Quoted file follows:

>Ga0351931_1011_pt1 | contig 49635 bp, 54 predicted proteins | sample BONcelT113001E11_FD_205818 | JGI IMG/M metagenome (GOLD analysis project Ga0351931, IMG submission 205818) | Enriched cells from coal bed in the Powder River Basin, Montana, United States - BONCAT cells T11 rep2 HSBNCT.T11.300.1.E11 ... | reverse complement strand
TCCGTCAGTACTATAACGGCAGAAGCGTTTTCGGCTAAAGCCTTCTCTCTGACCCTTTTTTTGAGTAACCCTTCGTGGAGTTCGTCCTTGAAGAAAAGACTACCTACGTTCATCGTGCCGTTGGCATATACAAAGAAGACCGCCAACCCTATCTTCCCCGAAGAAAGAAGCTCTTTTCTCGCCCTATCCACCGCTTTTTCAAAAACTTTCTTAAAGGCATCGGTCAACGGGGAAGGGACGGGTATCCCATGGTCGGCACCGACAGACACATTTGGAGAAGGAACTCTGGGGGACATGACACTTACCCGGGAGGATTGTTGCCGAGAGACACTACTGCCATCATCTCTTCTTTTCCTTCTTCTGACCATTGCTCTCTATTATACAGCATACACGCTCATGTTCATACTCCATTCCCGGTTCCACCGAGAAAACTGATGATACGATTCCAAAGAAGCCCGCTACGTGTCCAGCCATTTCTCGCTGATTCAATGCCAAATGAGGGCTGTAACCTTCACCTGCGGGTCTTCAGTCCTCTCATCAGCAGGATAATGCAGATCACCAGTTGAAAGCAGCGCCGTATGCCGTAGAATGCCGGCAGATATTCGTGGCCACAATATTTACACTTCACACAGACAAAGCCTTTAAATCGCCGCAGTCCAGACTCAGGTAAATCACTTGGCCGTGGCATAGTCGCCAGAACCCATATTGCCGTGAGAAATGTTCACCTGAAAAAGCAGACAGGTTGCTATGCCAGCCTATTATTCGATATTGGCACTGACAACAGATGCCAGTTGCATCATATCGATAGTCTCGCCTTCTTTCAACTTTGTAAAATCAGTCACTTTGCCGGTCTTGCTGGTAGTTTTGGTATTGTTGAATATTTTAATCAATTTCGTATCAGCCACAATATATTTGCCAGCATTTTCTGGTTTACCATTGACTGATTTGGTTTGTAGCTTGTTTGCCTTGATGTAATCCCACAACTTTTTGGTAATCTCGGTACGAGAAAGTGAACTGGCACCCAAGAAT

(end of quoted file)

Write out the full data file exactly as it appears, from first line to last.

>Ga0351931_1011_pt1 | contig 49635 bp, 54 predicted proteins | sample BONcelT113001E11_FD_205818 | JGI IMG/M metagenome (GOLD analysis project Ga0351931, IMG submission 205818) | Enriched cells from coal bed in the Powder River Basin, Montana, United States - BONCAT cells T11 rep2 HSBNCT.T11.300.1.E11 ... | reverse complement strand
TCCGTCAGTACTATAACGGCAGAAGCGTTTTCGGCTAAAGCCTTCTCTCTGACCCTTTTTTTGAGTAACCCTTCGTGGAGTTCGTCCTTGAAGAAAAGACTACCTACGTTCATCGTGCCGTTGGCATATACAAAGAAGACCGCCAACCCTATCTTCCCCGAAGAAAGAAGCTCTTTTCTCGCCCTATCCACCGCTTTTTCAAAAACTTTCTTAAAGGCATCGGTCAACGGGGAAGGGACGGGTATCCCATGGTCGGCACCGACAGACACATTTGGAGAAGGAACTCTGGGGGACATGACACTTACCCGGGAGGATTGTTGCCGAGAGACACTACTGCCATCATCTCTTCTTTTCCTTCTTCTGACCATTGCTCTCTATTATACAGCATACACGCTCATGTTCATACTCCATTCCCGGTTCCACCGAGAAAACTGATGATACGATTCCAAAGAAGCCCGCTACGTGTCCAGCCATTTCTCGCTGATTCAATGCCAAATGAGGGCTGTAACCTTCACCTGCGGGTCTTCAGTCCTCTCATCAGCAGGATAATGCAGATCACCAGTTGAAAGCAGCGCCGTATGCCGTAGAATGCCGGCAGATATTCGTGGCCACAATATTTACACTTCACACAGACAAAGCCTTTAAATCGCCGCAGTCCAGACTCAGGTAAATCACTTGGCCGTGGCATAGTCGCCAGAACCCATATTGCCGTGAGAAATGTTCACCTGAAAAAGCAGACAGGTTGCTATGCCAGCCTATTATTCGATATTGGCACTGACAACAGATGCCAGTTGCATCATATCGATAGTCTCGCCTTCTTTCAACTTTGTAAAATCAGTCACTTTGCCGGTCTTGCTGGTAGTTTTGGTATTGTTGAATATTTTAATCAATTTCGTATCAGCCACAATATATTTGCCAGCATTTTCTGGTTTACCATTGACTGATTTGGTTTGTAGCTTGTTTGCCTTGATGTAATCCCACAACTTTTTGGTAATCTCGGTACGAGAAAGTGAACTGGCACCCAAGAAT